Cautionary Tales, Chelsea Quinn Yarbro

cautionary_talesCautionary Tales, Chelsea Quinn Yarbro (1978)
Review by Ian Sales

Although she started out as a science fiction writer, Chelsea Quinn Yarbro is probably best known these days for vampire novels – the fourteenth book in her Count of Saint- Germain series was published in 2014, but she has written several other series featuring vampires. But back in the 1970s, she was a science fiction writer – she even appears in both Women of Wonder and The New Women of Wonder – although it seems most of her short fiction sales were to anthologies rather than magazines. Cautionary Tales is her first collection, and contains material from 1971 to 1978. Each story is followed by a half-page author’s note. Interestingly, the collection features an introduction by James Tiptree Jr, and this is followed by ‘A word of Caution’ by Yarbro herself, in which she writes, “I am very much indebted to James Tiptree, Jr., for her kind and thoughtful words”. ‘A Note of Caution’ is dated August 1977, indicating that by summer 1977 Tiptree’s true identity was known.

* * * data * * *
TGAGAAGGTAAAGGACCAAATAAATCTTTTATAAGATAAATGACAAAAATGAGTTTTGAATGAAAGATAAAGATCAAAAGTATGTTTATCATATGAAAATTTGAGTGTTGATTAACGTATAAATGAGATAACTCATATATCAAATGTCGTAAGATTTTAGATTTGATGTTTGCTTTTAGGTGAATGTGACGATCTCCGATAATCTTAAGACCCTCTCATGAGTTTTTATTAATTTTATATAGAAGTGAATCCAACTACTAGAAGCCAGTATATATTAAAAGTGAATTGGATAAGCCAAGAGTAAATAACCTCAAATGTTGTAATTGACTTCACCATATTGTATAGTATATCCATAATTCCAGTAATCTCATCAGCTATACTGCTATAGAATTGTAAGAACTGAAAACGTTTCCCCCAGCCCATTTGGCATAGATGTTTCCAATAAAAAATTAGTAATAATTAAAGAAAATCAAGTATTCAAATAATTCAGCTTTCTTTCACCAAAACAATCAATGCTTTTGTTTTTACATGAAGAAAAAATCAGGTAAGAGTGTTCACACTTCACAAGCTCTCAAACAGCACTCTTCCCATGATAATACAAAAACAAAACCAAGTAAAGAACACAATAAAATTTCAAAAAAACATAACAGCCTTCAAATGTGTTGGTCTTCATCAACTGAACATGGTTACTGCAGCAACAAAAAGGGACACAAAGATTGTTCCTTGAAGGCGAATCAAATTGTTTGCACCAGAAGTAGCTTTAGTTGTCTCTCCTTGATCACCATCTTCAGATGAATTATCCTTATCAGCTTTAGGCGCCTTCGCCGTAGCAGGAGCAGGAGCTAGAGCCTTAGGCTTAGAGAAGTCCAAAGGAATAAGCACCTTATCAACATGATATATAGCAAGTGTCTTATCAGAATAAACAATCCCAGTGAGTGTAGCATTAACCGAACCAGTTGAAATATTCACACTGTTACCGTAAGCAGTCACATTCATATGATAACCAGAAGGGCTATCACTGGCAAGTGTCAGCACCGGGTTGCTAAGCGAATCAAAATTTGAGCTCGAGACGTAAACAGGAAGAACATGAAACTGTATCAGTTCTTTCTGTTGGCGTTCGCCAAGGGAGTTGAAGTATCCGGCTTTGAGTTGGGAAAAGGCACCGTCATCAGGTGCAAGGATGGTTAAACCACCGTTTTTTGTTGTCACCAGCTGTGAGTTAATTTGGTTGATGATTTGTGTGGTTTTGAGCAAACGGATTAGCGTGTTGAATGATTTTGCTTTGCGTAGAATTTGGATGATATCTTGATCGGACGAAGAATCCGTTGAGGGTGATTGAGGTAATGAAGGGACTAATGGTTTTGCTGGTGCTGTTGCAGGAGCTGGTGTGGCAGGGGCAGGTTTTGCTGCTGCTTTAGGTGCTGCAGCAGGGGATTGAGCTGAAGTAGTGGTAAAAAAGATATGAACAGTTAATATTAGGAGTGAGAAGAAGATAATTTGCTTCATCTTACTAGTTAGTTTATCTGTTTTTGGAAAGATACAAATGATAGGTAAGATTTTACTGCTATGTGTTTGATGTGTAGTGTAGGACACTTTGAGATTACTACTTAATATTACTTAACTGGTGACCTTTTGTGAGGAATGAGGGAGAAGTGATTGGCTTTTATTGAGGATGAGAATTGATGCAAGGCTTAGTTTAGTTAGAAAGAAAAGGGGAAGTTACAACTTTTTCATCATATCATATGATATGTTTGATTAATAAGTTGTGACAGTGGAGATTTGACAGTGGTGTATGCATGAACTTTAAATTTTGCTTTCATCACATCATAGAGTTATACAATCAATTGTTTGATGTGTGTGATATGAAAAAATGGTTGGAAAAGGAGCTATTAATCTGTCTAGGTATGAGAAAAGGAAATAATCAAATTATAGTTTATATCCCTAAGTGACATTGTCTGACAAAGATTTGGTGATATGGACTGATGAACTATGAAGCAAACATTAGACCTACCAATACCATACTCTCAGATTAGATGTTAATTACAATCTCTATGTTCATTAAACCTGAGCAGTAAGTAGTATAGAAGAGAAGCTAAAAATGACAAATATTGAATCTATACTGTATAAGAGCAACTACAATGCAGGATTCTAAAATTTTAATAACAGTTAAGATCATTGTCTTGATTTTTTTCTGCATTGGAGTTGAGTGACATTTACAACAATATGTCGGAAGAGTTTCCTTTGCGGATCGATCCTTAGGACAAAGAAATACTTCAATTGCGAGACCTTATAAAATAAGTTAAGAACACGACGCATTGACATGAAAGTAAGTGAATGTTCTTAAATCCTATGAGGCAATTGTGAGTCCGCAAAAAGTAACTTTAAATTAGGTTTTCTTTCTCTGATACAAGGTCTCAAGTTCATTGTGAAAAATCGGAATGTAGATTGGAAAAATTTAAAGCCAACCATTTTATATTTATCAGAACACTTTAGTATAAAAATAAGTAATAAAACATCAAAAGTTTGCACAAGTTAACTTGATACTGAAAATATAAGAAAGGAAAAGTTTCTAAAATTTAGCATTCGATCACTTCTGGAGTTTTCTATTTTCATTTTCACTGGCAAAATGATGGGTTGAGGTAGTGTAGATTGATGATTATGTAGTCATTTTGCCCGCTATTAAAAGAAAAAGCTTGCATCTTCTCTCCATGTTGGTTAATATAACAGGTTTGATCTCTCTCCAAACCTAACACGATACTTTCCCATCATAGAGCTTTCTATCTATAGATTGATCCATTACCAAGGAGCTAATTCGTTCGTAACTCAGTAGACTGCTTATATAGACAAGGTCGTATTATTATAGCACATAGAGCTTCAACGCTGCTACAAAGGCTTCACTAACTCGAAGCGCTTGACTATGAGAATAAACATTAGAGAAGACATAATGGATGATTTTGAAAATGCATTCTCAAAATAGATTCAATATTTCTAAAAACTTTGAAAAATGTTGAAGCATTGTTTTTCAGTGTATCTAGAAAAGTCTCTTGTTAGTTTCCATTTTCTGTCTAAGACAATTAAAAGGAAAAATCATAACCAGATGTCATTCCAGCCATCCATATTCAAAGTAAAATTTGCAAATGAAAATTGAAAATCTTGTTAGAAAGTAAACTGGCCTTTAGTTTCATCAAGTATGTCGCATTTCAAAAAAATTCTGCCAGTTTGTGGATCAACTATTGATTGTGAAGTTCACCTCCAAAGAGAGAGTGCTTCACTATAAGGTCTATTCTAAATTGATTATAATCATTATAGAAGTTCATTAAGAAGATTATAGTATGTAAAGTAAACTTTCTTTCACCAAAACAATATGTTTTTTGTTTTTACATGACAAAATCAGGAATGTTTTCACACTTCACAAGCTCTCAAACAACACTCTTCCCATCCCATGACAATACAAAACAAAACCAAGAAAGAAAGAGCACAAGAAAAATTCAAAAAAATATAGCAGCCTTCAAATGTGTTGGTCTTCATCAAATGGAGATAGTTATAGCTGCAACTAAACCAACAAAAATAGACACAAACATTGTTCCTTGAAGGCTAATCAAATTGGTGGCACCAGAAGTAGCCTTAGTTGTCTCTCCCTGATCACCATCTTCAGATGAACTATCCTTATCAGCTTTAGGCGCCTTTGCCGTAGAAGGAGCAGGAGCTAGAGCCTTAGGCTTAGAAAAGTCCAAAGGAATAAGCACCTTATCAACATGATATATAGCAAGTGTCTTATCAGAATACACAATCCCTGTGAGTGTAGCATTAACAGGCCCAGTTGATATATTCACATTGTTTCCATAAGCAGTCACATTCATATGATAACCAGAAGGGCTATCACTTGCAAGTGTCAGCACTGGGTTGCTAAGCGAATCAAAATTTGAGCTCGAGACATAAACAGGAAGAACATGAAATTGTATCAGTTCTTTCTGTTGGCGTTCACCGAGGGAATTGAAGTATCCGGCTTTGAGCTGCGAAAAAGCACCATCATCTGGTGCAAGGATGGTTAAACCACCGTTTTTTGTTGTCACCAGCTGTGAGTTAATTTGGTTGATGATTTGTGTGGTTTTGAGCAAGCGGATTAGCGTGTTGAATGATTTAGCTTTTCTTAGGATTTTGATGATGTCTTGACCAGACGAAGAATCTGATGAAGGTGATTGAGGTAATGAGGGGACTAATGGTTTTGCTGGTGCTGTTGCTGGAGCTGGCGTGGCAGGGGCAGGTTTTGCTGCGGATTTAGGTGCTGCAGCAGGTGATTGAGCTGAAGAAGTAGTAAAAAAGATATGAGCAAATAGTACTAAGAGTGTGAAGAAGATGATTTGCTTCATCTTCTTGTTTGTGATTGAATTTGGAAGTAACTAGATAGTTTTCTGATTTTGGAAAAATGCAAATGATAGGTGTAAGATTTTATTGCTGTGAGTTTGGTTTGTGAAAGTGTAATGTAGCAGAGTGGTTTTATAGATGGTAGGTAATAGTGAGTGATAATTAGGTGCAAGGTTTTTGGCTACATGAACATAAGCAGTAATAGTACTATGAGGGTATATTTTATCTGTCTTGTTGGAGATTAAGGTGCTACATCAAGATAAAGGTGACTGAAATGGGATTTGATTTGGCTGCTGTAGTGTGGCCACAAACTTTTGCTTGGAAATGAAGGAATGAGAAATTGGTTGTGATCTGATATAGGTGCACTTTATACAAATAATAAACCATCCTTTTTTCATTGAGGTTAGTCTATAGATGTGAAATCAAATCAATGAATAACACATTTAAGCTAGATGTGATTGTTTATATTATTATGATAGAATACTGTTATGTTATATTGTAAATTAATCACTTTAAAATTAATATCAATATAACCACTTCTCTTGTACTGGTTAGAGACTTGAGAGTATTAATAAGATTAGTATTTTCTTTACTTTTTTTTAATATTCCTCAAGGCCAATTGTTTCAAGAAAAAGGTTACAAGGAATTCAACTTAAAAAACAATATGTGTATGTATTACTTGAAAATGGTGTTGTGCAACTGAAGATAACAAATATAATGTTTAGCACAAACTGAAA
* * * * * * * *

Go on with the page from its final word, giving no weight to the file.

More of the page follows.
‘Everything that Begins with an “M”‘ (1972). To be honest, I’m not even sure if this story is genre. It is set in a small village some time during the Middle Ages. A mad man lives in a “sand pit” (I’d have thought a midden heap more likely), and events lead the villagers to venerate him as a prophet after a tax collector accidentally chokes to death in the local inn. But when the authorities descend on the village, the mad man is blamed.

‘Frog Pond’ (1971). Stories such as this could almost be a subgenre of their own. Although ‘Frog Pond’ initially seems a fairly standard post-apocalypse story, albeit somewhat more optimistic than most, it also has a very Tom-Sawyer-esque vibe to it, with a final twist which shows that country folk aren’t the same as city folk (although it’s very much a science-fictional twist).